Most failed private school in the country escapes closure

Most failed private school in the country escapes closure

An independent school which has failed to meet school standards, following inspections on no less than eight separate occasions, has been banned from accepting new pupils but has so far escaped closure.

Rabia Boys and Girls School, an independent Islamic School based in Luton, has the unenviable claim of having failed more inspections that any other private school in the country.

The school, which charges annual fees of between £1,950 and £2,300, has also been deemed ‘inadequate’ in its last four full Ofsted inspections.

In 2016, former head of Ofsted, Sir Michael Wilshaw, asked the then Education Secretary, Nicky Morgan, to take action against Rabia School.

The Department for Education began enforcement action against the school earlier this year but were blocked after Rabia’s lawyers lodged an appeal.

However, after the school’s improvement plan was found to be inadequate, it is not currently allowed to accept any new pupils.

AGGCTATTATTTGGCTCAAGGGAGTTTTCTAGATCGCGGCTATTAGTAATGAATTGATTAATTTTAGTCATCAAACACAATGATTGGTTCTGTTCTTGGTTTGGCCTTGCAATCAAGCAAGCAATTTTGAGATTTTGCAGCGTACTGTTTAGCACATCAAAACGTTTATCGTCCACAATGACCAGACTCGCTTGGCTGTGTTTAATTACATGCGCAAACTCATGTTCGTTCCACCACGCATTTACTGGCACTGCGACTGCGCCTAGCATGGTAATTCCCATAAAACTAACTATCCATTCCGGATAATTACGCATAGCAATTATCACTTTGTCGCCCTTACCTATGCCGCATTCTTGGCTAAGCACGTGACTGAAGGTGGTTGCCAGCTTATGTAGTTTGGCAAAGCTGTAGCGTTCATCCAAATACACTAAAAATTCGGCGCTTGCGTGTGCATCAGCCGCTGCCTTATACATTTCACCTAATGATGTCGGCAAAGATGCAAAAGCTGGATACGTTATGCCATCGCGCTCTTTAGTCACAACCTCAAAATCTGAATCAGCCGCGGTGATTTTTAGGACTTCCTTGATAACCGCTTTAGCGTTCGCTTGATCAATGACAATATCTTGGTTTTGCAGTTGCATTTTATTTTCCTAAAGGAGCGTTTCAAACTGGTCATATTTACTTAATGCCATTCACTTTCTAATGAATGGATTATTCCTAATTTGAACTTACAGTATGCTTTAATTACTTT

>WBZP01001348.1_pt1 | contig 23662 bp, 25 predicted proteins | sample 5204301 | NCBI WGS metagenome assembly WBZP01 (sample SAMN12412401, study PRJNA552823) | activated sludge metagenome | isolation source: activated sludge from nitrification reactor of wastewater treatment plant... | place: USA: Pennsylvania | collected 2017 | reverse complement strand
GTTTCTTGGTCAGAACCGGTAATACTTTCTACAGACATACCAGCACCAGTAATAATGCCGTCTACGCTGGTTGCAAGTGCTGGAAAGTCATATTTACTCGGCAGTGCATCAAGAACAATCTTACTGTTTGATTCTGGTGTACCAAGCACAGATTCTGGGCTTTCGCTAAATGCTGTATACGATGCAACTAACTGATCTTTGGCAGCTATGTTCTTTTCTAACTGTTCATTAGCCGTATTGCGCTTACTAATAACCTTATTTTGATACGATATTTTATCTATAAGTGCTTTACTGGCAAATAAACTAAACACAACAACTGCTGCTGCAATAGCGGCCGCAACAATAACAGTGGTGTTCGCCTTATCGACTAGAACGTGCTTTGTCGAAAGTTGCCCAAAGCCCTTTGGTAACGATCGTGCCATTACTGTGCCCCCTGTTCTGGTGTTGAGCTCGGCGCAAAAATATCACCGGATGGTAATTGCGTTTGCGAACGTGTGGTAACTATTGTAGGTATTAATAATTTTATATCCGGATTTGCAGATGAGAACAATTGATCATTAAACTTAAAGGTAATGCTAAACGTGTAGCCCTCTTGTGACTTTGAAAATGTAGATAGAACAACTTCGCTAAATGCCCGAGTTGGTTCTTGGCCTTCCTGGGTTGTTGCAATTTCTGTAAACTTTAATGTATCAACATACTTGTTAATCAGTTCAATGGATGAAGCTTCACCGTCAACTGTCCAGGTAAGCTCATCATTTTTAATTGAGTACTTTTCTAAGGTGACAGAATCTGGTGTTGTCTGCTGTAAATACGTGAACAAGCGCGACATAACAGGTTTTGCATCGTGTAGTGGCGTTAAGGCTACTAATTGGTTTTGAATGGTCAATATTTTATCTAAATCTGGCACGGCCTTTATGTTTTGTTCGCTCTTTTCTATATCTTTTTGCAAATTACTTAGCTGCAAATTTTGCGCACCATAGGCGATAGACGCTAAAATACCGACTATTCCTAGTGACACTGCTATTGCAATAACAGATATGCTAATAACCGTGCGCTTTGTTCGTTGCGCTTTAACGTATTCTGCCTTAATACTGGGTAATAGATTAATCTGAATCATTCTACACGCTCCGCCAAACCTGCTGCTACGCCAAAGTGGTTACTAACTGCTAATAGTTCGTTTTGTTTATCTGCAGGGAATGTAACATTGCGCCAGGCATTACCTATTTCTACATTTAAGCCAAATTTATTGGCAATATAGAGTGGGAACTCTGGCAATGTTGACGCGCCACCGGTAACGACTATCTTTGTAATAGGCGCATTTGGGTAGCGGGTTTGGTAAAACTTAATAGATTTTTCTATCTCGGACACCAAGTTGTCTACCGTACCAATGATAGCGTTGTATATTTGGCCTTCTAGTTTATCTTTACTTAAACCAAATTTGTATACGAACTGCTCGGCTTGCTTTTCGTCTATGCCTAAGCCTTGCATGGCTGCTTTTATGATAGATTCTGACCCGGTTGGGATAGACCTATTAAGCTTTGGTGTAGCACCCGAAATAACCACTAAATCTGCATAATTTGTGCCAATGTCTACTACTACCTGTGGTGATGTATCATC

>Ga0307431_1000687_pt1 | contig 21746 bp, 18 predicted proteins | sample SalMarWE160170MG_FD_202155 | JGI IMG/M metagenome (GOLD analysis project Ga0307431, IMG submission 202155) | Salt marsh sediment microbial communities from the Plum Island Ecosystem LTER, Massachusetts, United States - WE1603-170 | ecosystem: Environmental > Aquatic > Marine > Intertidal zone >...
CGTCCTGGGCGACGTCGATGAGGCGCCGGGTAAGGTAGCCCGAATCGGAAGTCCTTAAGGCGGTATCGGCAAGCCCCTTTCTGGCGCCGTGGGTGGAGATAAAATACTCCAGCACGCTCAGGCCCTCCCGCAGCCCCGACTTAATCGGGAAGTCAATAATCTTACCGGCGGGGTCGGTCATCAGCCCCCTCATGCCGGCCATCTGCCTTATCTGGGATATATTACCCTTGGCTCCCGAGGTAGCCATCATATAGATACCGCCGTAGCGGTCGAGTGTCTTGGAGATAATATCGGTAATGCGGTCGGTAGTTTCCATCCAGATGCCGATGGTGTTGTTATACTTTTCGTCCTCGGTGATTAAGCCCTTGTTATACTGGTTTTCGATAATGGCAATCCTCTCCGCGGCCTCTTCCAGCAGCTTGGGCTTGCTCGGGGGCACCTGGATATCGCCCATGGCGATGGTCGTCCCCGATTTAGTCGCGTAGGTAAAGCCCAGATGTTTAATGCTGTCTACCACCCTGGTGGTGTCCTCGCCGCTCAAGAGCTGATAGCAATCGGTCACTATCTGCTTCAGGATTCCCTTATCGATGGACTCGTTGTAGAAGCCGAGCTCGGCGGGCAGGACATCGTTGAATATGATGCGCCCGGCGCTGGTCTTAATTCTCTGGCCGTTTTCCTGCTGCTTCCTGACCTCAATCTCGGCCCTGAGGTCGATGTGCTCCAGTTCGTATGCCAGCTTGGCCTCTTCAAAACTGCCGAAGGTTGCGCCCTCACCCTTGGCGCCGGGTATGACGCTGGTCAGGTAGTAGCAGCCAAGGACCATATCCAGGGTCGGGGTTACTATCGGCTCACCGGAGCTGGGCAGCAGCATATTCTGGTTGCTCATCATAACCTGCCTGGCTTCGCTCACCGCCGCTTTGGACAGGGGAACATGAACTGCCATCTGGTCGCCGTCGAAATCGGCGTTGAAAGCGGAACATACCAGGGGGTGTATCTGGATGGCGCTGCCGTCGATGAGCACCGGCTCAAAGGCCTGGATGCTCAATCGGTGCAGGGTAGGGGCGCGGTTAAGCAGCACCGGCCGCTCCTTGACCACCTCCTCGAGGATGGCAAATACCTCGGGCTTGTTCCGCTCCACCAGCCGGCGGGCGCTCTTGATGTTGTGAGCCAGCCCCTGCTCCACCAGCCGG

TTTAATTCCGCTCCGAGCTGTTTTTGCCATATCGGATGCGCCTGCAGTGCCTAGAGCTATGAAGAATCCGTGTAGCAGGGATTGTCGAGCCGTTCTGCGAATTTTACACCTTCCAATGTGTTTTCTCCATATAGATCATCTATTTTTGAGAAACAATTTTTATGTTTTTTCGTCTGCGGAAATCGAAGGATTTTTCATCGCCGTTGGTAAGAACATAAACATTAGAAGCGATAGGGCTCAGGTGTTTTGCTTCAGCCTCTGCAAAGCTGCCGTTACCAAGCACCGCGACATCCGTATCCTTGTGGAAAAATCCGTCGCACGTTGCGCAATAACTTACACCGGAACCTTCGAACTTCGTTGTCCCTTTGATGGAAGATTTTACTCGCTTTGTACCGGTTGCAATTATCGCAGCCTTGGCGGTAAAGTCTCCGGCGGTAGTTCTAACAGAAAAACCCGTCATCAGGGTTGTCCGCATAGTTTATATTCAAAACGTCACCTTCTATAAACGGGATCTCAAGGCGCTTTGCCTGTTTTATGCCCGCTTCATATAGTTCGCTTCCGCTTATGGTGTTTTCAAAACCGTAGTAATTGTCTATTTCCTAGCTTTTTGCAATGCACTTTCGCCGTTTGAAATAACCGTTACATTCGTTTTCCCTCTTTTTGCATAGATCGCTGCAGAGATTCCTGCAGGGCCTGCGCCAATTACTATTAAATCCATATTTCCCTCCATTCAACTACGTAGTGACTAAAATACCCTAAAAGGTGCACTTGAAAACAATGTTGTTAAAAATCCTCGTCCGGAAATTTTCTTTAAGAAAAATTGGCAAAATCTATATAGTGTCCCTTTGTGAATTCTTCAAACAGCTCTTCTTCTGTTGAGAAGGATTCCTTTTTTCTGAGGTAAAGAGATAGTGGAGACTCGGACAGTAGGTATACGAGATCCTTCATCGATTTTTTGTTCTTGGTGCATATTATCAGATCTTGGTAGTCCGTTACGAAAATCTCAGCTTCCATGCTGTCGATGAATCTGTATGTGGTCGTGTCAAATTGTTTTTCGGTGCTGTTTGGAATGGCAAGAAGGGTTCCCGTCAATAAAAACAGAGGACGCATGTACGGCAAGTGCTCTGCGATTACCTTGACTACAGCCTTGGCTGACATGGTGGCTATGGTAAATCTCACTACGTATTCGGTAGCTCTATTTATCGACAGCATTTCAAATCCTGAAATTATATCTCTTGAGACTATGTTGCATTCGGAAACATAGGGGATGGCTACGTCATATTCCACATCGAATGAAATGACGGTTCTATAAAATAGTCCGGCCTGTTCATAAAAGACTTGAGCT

According to a Schools Week investigation, the DfE has so far only closed two of the ten worst offending private schools for failing repeated school standard inspections.

Government guidance states that ‘enforcement action’ includes a range of possible sanctions including forbidding new pupils, closing a building, or full closure. It advises that a school is more likely to close where it “has failed to meet the standards for a sustained period”.

Most failed private school in the country escapes closure

Most failed private school in the country escapes closure
Most failed private school in the country escapes closure

Most failed private school in the country escapes closure